Getting to Melbourne & Back with a Happy Horse

Getting to Melbourne & Back with a Happy Horse

By Chloe Gee

Sponsored rider Chloe Gee recently made the trip East to Melbourne International Three Day Event and came home with a happy horse and 8th place. In this blog she talks about what it takes to travel interstate and how Tia coped with the demands of the event. 

The Nullarbor trip can be quite daunting at the best of times, let alone when you have to travel with a horse. Keeping a horse healthy and happy on a long trip like that is quite difficult and something that you need to continuously check and monitor. Recently, I took my little horse to the Melbourne 3 Day event in Werribee, and from my house it is about 3,500km. That kind of trip we do in 4 days, with stops every 5-6 hours to get Tia off for 30-45 minutes. I think it’s super important to stop for a good amount of time when you are driving your horse over, to make sure they can get their heads down and drain out any dust or other stuff they might have breathed in whilst on the truck in a confined space.

The trip east...

This was Tia’s second trip across to Werribee, and she travelled really well this time. She always ate a bit of something when we stopped, sometimes preferring grass over her feed which was totally fine as she always ate her feed at our stop overs at night. She also drank a fairly good amount of water at these stop overs, not so much during the day, so our little trick to get her to drink was dropping pieces of apple into the water so that she would get some of it while trying to get the apple. This has become less efficient as Tia is very good at apple bobbing and eats all the apple pieces without struggle!

She held her condition very well, we didn’t wash her hardly at all for the competition (because it was so cold over there, and she was clipped) and the shine of her coat was incredible! She did drop off a little bit of condition, as all horses do over such a long trip, but as a whole we were really pleased with how she pulled up in Adelaide where we spent a week training before travelling another 8 hours to Werribee.

Photo: Derek O'Leary

The demands of the event...

Obviously in eventing, the cross country phase is the most demanding part of the event. The course distance for the 2* class was 4,020m with 30 jumping efforts. 520 metres per minute is the speed we have to travel and our optimum time for this event was 7 minutes and 44 seconds. Certainly the longest course I’ve ever ridden!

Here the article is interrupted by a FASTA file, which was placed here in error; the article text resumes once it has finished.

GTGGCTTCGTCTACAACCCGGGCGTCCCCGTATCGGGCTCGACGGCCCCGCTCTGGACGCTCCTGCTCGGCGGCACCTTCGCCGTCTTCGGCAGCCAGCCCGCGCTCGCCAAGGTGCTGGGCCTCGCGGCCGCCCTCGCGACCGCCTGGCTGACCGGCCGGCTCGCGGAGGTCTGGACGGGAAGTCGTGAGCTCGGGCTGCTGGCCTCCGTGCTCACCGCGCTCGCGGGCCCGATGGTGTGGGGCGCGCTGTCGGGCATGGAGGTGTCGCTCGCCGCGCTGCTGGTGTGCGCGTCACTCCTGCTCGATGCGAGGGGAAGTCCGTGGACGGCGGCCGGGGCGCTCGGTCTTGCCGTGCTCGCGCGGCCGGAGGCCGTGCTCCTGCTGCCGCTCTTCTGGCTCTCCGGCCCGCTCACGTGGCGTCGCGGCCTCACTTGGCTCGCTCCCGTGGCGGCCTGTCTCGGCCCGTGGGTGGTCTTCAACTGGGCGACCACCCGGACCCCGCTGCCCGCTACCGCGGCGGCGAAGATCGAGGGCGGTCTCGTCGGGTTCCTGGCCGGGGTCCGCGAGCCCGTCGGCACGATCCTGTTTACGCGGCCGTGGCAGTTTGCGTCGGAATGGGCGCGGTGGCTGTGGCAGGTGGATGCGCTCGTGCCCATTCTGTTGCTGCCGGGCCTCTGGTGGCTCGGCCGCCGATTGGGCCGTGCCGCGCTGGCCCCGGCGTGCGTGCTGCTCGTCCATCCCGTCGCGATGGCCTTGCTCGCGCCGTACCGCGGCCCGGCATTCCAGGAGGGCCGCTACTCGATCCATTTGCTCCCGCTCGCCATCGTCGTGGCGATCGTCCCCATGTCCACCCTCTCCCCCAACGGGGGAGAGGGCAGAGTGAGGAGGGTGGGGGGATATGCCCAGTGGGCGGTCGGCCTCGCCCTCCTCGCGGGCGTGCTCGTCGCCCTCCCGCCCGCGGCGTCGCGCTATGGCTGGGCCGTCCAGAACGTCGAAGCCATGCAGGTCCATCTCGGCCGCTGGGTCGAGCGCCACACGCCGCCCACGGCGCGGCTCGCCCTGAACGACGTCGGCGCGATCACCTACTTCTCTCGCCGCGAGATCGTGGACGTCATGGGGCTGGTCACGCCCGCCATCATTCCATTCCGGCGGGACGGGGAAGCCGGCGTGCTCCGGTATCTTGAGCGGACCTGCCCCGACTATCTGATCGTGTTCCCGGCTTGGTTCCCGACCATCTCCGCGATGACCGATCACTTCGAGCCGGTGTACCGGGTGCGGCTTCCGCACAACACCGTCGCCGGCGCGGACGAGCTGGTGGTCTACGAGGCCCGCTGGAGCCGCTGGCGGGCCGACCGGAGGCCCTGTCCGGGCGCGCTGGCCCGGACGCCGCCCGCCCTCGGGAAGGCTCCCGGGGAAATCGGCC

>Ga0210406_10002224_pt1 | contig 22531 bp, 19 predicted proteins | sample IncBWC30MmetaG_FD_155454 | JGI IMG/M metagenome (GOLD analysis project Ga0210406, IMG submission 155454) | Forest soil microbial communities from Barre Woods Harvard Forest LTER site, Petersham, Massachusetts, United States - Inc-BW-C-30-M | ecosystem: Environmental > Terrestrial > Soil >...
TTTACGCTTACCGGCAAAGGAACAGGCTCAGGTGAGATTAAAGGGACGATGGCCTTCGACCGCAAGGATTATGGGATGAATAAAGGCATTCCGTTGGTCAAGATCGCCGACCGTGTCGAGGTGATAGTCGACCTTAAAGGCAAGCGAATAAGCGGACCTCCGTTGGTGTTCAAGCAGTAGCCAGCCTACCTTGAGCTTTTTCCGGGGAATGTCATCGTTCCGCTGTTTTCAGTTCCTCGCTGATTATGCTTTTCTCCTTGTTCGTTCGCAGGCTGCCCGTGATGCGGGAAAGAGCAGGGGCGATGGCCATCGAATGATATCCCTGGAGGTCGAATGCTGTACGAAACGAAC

Compared to the three and four star classes I’m sure that’s not very long, but for my little horse, it was quite the trek. Although the course was almost completely flat (unlike some over here in WA) it was still quite a demand on the horses.

Cross Country & Recovery….

 If you know Tia, you would know that she certainly gives me a ride cross country and is quite strong and forward, even when she’s tired, so it makes it a little difficult to gauge when she’s getting tired. The indication of how difficult the cross country was for her is how she pulls up afterwards. Well, I’ve never known a horse to pull up so well after the longest cross country run of her career! This pony was almost leading ME in the trot up! She passed with flying colours and felt amazing warming up for show jumping.

She jumped really well and although I didn’t win the competition, I won in other ways with a sound and happy horse at the end of the competition, who looked like she could do it all again another three times over.

She travelled well again on the way home, and has had a nice week off since arriving home, still retaining all her condition (although she may be a little fatter after being in the grass paddock for a week!).

As I said before, getting a horse across Australia sound, and with all four legs still attached, is quite the effort. We worked closely with T&R to make sure we were on the right track and had everything prepared so we minimised our risk of something going wrong.

The Energy Balance:

She also had the right amount of feed to be able to be not too exuberant and pull off a great dressage test, whilst also having a high amount of energy for the cross country phase.

I’m more than happy to answer any questions or share any of my tips with you, feel free to send me a message, or Thompson and Redwood and they’ll pass it on!

A big congratulations to Chloe and her team on qualifying, getting there, completing and then PLACING at one of Australia’s biggest events. 

Ally Doumany
1 Comment
  • Amy Stevens
    Posted at 13:04h, 20 March Reply

    Hey, I just wonder where where your stops along the way? I’m thinking of going back east and taking my horse myself because coming over I put her on a transport truck and she was really sick from it and almost didn’t survive. So this time I want to take her over very slowly but just wondered where you stopped and also what was in your emergency kit? Thanks

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